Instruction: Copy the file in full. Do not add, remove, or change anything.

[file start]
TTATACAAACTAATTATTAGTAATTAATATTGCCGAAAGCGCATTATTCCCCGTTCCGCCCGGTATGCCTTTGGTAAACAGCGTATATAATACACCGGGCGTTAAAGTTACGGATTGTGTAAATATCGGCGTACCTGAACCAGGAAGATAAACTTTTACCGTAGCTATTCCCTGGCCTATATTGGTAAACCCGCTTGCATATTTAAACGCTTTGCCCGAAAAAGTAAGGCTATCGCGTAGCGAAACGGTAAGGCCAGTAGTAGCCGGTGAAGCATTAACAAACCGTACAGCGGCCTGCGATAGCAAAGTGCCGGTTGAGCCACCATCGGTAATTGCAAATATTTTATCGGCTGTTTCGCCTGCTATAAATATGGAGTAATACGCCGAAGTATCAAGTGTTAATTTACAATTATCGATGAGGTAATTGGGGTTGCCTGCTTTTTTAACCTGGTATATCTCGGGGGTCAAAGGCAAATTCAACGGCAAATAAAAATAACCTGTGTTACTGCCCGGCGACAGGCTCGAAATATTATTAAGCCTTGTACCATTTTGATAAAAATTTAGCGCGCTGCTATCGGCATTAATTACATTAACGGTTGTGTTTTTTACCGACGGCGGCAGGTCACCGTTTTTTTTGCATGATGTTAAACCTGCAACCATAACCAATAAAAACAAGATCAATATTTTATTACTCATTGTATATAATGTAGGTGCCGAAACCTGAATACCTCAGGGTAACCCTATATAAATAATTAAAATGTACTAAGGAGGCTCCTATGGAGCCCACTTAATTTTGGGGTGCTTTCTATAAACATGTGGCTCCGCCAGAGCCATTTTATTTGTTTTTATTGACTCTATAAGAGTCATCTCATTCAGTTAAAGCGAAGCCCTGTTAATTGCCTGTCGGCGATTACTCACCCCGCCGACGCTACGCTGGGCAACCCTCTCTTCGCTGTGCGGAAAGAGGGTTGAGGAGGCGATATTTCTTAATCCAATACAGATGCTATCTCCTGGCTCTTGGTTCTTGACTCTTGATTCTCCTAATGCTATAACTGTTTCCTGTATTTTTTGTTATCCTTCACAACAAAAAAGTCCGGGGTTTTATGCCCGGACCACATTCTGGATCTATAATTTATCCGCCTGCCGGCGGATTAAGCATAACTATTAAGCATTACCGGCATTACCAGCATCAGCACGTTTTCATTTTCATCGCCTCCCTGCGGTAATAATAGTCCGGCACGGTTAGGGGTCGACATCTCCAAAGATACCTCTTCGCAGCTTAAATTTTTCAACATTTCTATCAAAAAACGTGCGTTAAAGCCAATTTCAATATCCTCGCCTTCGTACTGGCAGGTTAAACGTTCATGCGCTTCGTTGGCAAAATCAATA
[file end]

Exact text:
TTATACAAACTAATTATTAGTAATTAATATTGCCGAAAGCGCATTATTCCCCGTTCCGCCCGGTATGCCTTTGGTAAACAGCGTATATAATACACCGGGCGTTAAAGTTACGGATTGTGTAAATATCGGCGTACCTGAACCAGGAAGATAAACTTTTACCGTAGCTATTCCCTGGCCTATATTGGTAAACCCGCTTGCATATTTAAACGCTTTGCCCGAAAAAGTAAGGCTATCGCGTAGCGAAACGGTAAGGCCAGTAGTAGCCGGTGAAGCATTAACAAACCGTACAGCGGCCTGCGATAGCAAAGTGCCGGTTGAGCCACCATCGGTAATTGCAAATATTTTATCGGCTGTTTCGCCTGCTATAAATATGGAGTAATACGCCGAAGTATCAAGTGTTAATTTACAATTATCGATGAGGTAATTGGGGTTGCCTGCTTTTTTAACCTGGTATATCTCGGGGGTCAAAGGCAAATTCAACGGCAAATAAAAATAACCTGTGTTACTGCCCGGCGACAGGCTCGAAATATTATTAAGCCTTGTACCATTTTGATAAAAATTTAGCGCGCTGCTATCGGCATTAATTACATTAACGGTTGTGTTTTTTACCGACGGCGGCAGGTCACCGTTTTTTTTGCATGATGTTAAACCTGCAACCATAACCAATAAAAACAAGATCAATATTTTATTACTCATTGTATATAATGTAGGTGCCGAAACCTGAATACCTCAGGGTAACCCTATATAAATAATTAAAATGTACTAAGGAGGCTCCTATGGAGCCCACTTAATTTTGGGGTGCTTTCTATAAACATGTGGCTCCGCCAGAGCCATTTTATTTGTTTTTATTGACTCTATAAGAGTCATCTCATTCAGTTAAAGCGAAGCCCTGTTAATTGCCTGTCGGCGATTACTCACCCCGCCGACGCTACGCTGGGCAACCCTCTCTTCGCTGTGCGGAAAGAGGGTTGAGGAGGCGATATTTCTTAATCCAATACAGATGCTATCTCCTGGCTCTTGGTTCTTGACTCTTGATTCTCCTAATGCTATAACTGTTTCCTGTATTTTTTGTTATCCTTCACAACAAAAAAGTCCGGGGTTTTATGCCCGGACCACATTCTGGATCTATAATTTATCCGCCTGCCGGCGGATTAAGCATAACTATTAAGCATTACCGGCATTACCAGCATCAGCACGTTTTCATTTTCATCGCCTCCCTGCGGTAATAATAGTCCGGCACGGTTAGGGGTCGACATCTCCAAAGATACCTCTTCGCAGCTTAAATTTTTCAACATTTCTATCAAAAAACGTGCGTTAAAGCCAATTTCAATATCCTCGCCTTCGTACTGGCAGGTTAAACGTTCATGCGCTTCGTTGGCAAAATCAATA